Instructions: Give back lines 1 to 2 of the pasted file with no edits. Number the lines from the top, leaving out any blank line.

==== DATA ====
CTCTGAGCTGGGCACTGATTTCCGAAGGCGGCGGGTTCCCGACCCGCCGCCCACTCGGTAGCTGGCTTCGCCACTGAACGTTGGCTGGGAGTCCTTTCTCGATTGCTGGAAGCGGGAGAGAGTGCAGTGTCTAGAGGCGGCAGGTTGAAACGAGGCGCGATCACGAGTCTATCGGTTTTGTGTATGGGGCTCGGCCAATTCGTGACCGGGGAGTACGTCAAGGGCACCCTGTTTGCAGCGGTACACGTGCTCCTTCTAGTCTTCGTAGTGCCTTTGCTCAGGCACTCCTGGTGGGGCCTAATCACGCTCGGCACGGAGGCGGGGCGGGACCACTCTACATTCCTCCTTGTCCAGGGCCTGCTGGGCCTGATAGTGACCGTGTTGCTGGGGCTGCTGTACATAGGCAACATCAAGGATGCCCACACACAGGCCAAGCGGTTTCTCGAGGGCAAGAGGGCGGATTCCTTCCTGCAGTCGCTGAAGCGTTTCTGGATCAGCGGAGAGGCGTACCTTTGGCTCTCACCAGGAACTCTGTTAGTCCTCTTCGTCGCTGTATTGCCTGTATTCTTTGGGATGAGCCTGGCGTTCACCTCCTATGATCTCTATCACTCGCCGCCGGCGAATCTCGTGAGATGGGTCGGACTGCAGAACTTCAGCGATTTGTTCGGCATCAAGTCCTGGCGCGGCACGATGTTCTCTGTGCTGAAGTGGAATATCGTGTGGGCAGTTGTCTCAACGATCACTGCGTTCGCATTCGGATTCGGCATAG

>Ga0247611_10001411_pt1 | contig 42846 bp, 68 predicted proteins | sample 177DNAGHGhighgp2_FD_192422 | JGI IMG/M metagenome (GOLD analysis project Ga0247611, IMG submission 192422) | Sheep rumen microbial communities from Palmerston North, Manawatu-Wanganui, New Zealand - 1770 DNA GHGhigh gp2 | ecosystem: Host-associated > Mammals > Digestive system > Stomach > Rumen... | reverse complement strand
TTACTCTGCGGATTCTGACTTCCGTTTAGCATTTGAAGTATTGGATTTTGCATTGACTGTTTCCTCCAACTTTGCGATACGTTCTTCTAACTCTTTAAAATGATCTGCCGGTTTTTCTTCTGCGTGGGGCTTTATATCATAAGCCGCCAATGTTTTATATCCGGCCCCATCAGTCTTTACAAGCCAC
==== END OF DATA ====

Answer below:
CTCTGAGCTGGGCACTGATTTCCGAAGGCGGCGGGTTCCCGACCCGCCGCCCACTCGGTAGCTGGCTTCGCCACTGAACGTTGGCTGGGAGTCCTTTCTCGATTGCTGGAAGCGGGAGAGAGTGCAGTGTCTAGAGGCGGCAGGTTGAAACGAGGCGCGATCACGAGTCTATCGGTTTTGTGTATGGGGCTCGGCCAATTCGTGACCGGGGAGTACGTCAAGGGCACCCTGTTTGCAGCGGTACACGTGCTCCTTCTAGTCTTCGTAGTGCCTTTGCTCAGGCACTCCTGGTGGGGCCTAATCACGCTCGGCACGGAGGCGGGGCGGGACCACTCTACATTCCTCCTTGTCCAGGGCCTGCTGGGCCTGATAGTGACCGTGTTGCTGGGGCTGCTGTACATAGGCAACATCAAGGATGCCCACACACAGGCCAAGCGGTTTCTCGAGGGCAAGAGGGCGGATTCCTTCCTGCAGTCGCTGAAGCGTTTCTGGATCAGCGGAGAGGCGTACCTTTGGCTCTCACCAGGAACTCTGTTAGTCCTCTTCGTCGCTGTATTGCCTGTATTCTTTGGGATGAGCCTGGCGTTCACCTCCTATGATCTCTATCACTCGCCGCCGGCGAATCTCGTGAGATGGGTCGGACTGCAGAACTTCAGCGATTTGTTCGGCATCAAGTCCTGGCGCGGCACGATGTTCTCTGTGCTGAAGTGGAATATCGTGTGGGCAGTTGTCTCAACGATCACTGCGTTCGCATTCGGATTCGGCATAG

>Ga0247611_10001411_pt1 | contig 42846 bp, 68 predicted proteins | sample 177DNAGHGhighgp2_FD_192422 | JGI IMG/M metagenome (GOLD analysis project Ga0247611, IMG submission 192422) | Sheep rumen microbial communities from Palmerston North, Manawatu-Wanganui, New Zealand - 1770 DNA GHGhigh gp2 | ecosystem: Host-associated > Mammals > Digestive system > Stomach > Rumen... | reverse complement strand